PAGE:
Dec. 19, 2014
The Tomoka Marsh Aquatic Preserve launches its Adopt-an-Island program by inviting river enthusiasts to choose an island and assist with clean-ups, research studies and other projects that focus on protecting and preserving the natural beauty of that island.
Twelve islands, comprising 76 acres on the west side of the Halifax River along the Intracoastal Waterway in Ormond-by-the-Sea, are included in the preserve’s Adopt-an-Island program. Seven islands are currently adopted and five are still available for adoption. The islands are accessible only by water.
“Participants have the opportunity to assist with a variety of activities such as debris cleanup, removal of exotic vegetation and conducting diamondback terrapin surveys,” said Deborah Shelley, manager of the Tomoka Marsh Aquatic Preserve.
Of the 76 acres, 14 acres of exotics have been documented, primarily Australian pine and Brazilian pepper. After training on appropriate removal methods, volunteers can assist with the eradication of these exotic species.
The islands contain typical salt marsh habitat plants such as smooth cord grass, black needle rush and black mangrove. Upland trees and shrubs include cabbage palm, saw palmetto, holly and cedar. Diamondback terrapins and gopher tortoises also call the islands home. Wading birds and shorebirds are frequent visitors and aquatic inhabitants include several species of drum, spot, flounder, red fish, sheepshead, blue crab and shrimp.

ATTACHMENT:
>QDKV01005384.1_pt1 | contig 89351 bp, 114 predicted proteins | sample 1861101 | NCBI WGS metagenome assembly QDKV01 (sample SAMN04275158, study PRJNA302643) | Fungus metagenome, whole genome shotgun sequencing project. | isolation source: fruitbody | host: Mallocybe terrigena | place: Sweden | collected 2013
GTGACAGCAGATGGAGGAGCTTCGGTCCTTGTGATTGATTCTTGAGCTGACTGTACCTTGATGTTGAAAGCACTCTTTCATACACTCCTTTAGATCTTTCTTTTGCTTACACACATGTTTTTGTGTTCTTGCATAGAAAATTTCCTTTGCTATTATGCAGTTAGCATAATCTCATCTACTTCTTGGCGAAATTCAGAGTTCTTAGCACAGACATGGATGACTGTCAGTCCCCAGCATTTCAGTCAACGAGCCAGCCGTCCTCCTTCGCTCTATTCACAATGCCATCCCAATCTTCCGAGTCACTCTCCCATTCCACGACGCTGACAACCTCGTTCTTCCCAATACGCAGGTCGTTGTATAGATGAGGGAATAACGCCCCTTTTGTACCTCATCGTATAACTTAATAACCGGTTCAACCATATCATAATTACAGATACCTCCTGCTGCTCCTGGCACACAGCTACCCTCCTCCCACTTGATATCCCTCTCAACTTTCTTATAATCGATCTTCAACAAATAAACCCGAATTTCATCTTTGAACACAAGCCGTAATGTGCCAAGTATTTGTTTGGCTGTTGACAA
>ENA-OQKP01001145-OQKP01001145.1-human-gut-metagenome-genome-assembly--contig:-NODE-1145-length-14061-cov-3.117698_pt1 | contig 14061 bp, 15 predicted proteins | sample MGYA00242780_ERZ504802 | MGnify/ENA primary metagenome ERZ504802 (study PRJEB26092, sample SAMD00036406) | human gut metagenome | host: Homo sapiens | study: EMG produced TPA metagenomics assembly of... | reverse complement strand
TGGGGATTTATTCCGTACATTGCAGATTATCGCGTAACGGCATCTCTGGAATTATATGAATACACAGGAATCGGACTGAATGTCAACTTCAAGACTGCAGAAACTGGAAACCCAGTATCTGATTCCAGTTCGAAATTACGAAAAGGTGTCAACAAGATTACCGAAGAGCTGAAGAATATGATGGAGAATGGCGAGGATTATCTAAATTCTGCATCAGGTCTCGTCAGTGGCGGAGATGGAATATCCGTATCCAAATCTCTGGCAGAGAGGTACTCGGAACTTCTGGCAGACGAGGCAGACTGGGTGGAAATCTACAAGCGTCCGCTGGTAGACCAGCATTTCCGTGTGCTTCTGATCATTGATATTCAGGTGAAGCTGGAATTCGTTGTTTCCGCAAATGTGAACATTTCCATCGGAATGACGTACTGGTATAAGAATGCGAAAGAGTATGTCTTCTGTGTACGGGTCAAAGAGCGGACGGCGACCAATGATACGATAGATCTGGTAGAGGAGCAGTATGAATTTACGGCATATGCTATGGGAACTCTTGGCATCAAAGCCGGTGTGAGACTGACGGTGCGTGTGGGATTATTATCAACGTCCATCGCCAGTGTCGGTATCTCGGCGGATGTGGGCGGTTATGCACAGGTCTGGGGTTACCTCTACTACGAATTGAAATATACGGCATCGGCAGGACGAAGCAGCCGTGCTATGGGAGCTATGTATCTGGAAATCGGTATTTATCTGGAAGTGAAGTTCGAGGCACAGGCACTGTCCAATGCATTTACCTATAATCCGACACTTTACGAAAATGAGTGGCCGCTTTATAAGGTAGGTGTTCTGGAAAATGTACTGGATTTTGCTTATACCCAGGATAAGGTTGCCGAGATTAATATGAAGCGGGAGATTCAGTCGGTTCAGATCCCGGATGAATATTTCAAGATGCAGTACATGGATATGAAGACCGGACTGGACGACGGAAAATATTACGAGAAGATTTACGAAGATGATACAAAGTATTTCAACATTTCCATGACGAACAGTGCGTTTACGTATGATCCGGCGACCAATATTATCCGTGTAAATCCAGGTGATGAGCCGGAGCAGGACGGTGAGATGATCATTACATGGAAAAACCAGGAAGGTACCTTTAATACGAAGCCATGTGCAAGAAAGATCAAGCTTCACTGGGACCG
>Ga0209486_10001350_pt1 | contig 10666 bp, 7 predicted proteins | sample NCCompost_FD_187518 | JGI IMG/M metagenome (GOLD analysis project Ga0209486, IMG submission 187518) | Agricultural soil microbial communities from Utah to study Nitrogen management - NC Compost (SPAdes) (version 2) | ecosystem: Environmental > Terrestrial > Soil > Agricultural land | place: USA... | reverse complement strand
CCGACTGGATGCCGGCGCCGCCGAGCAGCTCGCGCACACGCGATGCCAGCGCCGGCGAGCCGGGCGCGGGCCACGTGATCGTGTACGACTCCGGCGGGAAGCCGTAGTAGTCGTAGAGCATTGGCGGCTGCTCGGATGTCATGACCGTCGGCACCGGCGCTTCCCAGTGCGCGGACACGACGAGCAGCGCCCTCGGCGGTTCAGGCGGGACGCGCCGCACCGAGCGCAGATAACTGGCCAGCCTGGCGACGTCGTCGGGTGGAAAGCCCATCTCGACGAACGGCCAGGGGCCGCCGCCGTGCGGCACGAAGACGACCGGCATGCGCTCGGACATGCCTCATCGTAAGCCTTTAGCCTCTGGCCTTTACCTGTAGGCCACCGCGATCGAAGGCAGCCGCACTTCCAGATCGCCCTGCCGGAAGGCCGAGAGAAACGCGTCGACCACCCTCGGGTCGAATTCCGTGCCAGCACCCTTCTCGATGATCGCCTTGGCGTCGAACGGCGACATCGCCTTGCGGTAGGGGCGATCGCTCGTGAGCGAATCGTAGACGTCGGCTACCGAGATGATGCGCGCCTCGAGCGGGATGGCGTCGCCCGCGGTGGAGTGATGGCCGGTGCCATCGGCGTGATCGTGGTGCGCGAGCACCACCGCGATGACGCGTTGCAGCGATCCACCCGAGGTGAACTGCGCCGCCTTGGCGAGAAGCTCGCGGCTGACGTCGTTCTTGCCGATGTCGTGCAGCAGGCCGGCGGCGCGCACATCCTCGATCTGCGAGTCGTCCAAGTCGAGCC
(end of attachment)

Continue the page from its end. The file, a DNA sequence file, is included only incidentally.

Portions of the islands may be natural, while others were formed over 100 years ago when the Intracoastal Waterway was dredged for navigation. Some people refer to the islands as “spoil,” which is a term derived from an engineering perspective, when in fact, the upper layers of the dredged material is former submerged habitat.
Nearby Tomoka River and tributaries Strickland and Dodson creeks create a designated manatee sanctuary. Endangered West Indian manatees travel past the islands, up and down the Intracoastal Waterway, to access the manatee protection zone. Unlike springs that provide a warm water refuge during winter months, the Tomoka River is considered a summer refuge where manatees are known to give birth, especially in the quiet backwaters of the sanctuary.
For more information, please call the Tomoka Marsh Aquatic Preserve at 407-330-6727.